elements exist when creating or modifying the overall array element. elements exist when creating or modifying the overall array element.
Failure to do so will result in FEs returning errors on the creation Failure to do so will result in FEs returning errors on the creation
attempt. attempt.
4.5.4. <struct> Element to Define Structures 4.5.4. <struct> Element to Define Structures
A structure is comprised of a collection of data components. Each A structure is composed of a collection of data components. Each
data components has a data type (either an atomic type or an existing data component has a data type (either an atomic type or an existing
compound type) and is assigned a name unique within the scope of the compound type) and is assigned a name unique within the scope of the
compound data type being defined. These serve the same function as compound data type being defined. These serve the same function as
"struct" in C, etc. These components are defined using <component> "struct" in C, etc. These components are defined using <component>
elements. A <struct> element MAY contain an optional derivation elements. A <struct> element MAY contain an optional derivation
indication, a <derivedFrom> element. The structure definition MUST indication, a <derivedFrom> element. The structure definition MUST
contain a sequence of one or more <component> elements. contain a sequence of one or more <component> elements.
The actual type of the component can be defined by referring to an The actual type of the component can be defined by referring to an
existing type (using the <typeRef> element), or can be a locally existing type (using the <typeRef> element), or can be a locally
defined (unnamed) type created by any of the <atomic>, <array>, defined (unnamed) type created by any of the <atomic>, <array>,
<struct>, or <union> elements. <struct>, or <union> elements.
The <component> element MUST include a componentID attribute. This The <component> element MUST include a componentID attribute. This
provides the numeric ID for this component, for use by the protocol. provides the numeric ID for this component, for use by the protocol.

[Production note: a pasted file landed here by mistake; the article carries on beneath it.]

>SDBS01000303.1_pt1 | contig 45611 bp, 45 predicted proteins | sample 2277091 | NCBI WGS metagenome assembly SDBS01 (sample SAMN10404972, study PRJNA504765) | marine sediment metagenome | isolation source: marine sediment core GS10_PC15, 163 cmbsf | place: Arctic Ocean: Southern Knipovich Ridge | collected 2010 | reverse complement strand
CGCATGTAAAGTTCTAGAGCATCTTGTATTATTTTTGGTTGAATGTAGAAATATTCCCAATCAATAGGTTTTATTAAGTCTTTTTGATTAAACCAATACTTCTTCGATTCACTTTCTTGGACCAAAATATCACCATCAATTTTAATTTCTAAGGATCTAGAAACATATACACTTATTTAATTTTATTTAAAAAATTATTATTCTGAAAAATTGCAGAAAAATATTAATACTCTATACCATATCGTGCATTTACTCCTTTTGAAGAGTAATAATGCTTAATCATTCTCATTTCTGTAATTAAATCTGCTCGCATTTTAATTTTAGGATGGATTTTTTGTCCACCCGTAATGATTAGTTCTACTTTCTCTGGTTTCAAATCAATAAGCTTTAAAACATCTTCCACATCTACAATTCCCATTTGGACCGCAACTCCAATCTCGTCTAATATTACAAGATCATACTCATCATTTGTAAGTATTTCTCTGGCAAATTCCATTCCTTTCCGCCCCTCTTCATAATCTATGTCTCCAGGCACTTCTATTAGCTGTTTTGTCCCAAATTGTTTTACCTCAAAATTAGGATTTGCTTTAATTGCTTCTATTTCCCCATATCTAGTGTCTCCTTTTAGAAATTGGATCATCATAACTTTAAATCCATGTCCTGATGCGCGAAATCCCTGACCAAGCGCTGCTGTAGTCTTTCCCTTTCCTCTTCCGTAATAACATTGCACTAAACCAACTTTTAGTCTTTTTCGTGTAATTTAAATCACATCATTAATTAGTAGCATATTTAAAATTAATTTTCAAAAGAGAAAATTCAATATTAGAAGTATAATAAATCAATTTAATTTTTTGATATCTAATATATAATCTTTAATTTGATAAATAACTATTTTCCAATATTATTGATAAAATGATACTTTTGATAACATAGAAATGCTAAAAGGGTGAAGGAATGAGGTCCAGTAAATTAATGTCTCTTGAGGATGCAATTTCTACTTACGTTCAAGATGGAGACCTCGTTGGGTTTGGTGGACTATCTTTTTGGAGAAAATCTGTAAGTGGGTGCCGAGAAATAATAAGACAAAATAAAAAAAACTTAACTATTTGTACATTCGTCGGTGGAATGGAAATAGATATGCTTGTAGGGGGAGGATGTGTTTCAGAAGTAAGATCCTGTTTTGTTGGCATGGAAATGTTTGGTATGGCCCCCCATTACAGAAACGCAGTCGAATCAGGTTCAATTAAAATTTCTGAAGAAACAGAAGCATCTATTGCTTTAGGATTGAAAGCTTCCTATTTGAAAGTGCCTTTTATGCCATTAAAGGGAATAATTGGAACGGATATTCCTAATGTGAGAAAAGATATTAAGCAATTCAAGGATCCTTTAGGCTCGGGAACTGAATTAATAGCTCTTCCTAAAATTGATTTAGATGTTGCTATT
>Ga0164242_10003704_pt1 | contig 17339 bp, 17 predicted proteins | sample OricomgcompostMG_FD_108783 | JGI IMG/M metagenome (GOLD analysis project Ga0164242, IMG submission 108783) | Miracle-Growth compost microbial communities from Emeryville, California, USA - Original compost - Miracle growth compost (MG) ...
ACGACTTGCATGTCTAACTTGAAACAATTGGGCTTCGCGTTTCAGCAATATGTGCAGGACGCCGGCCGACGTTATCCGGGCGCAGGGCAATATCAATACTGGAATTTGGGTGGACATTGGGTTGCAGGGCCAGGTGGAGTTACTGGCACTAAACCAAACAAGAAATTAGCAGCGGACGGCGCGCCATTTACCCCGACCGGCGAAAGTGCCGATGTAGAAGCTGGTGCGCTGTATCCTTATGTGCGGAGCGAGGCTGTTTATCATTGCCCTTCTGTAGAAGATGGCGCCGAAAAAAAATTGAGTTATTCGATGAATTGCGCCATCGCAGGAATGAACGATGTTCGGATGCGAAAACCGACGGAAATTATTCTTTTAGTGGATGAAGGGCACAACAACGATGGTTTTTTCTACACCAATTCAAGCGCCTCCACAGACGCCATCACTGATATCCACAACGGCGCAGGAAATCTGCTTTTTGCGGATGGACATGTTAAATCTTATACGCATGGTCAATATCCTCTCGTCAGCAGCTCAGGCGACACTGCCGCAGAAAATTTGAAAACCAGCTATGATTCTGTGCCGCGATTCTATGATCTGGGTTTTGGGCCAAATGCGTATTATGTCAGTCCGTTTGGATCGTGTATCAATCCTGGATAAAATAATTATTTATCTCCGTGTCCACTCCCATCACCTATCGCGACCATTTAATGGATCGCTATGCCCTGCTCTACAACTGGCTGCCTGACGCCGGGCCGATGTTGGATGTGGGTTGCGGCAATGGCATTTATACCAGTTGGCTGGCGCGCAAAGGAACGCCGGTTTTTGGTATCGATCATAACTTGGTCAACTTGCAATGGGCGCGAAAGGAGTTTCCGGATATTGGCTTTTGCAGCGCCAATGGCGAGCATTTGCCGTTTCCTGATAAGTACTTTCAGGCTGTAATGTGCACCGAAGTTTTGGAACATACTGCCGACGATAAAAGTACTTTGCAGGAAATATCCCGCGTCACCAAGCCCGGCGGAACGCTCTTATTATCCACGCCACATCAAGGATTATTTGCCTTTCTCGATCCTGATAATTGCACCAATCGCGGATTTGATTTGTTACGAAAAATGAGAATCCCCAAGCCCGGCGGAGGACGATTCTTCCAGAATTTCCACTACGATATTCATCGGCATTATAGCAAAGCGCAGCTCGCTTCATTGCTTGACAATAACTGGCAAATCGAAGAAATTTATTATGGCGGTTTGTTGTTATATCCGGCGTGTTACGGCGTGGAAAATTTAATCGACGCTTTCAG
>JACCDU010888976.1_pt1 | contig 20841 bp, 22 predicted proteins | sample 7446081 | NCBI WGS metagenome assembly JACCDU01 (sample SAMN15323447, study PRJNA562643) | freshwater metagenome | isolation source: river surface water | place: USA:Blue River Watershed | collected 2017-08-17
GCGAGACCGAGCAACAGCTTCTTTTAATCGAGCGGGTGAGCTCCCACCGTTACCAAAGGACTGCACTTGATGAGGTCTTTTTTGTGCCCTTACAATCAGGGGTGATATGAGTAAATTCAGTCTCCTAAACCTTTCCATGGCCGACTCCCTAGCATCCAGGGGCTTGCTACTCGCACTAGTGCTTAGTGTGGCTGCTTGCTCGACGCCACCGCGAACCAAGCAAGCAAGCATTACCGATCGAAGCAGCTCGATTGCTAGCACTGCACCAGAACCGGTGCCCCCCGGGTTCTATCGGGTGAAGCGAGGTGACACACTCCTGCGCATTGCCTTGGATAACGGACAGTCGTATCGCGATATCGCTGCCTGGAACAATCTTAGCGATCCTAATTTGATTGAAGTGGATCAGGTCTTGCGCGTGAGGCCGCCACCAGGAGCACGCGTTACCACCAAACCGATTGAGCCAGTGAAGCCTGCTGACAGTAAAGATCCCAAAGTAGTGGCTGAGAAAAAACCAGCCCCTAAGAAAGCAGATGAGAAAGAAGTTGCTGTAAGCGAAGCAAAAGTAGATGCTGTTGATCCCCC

The <component> MUST contain a component name and a synopsis. It MAY The <component> MUST contain a component name and a synopsis. It MAY
contain a <description> element giving a textual description of the contain a <description> element giving a textual description of the
component. The definition MAY also include a <optional> element, component. The definition MAY also include an <optional> element,
which indicates that the component being defined is optional. The which indicates that the component being defined is optional. The
definition MUST contain elements to define the data type of the definition MUST contain elements to define the data type of the
component, as described above. component, as described above.
For a dataTypeDef of a struct, the structure definition MAY be For a dataTypeDef of a struct, the structure definition MAY be
inherited from, and augment, a previously defined structured type. inherited from, and augment, a previously defined structured type.
This is indicated by including the optional derivedFrom attribute in This is indicated by including the optional derivedFrom attribute in
the struct declaration before the definition of the augmenting or the struct declaration before the definition of the augmenting or
replacing components. The augmentation (Section 4.5.7) section replacing components. Section 4.5.7 describes how this is done in
describes how this is done in more detail. more detail.
The componentID attribute for different components in a structure (or The componentID attribute for different components in a structure (or
in an LFB) MUST be distinct. They do not need to be in order, nor do in an LFB) MUST be distinct. They do not need to be in order, nor do
they need to be sequential. For clarity of human readability, and they need to be sequential. For clarity of human readability, and
ease of maintanence, it is usual to define at least sequential sets ease of maintenance, it is usual to define at least sequential sets
of values. But this is for human ease, not a model or protocol of values. But this is for human ease, not a model or protocol
requirement. requirement.
The result of this construct is always a compound type, even when the The result of this construct is always a compound type, even when the
<struct> contains only one field. <struct> contains only one field.
An example: An example is the following:
<dataTypeDef> <dataTypeDef>
<name>ipv4prefix</name> <name>ipv4prefix</name>
<synopsis> <synopsis>
IPv4 prefix defined by an address and a prefix length IPv4 prefix defined by an address and a prefix length
</synopsis> </synopsis>
<struct> <struct>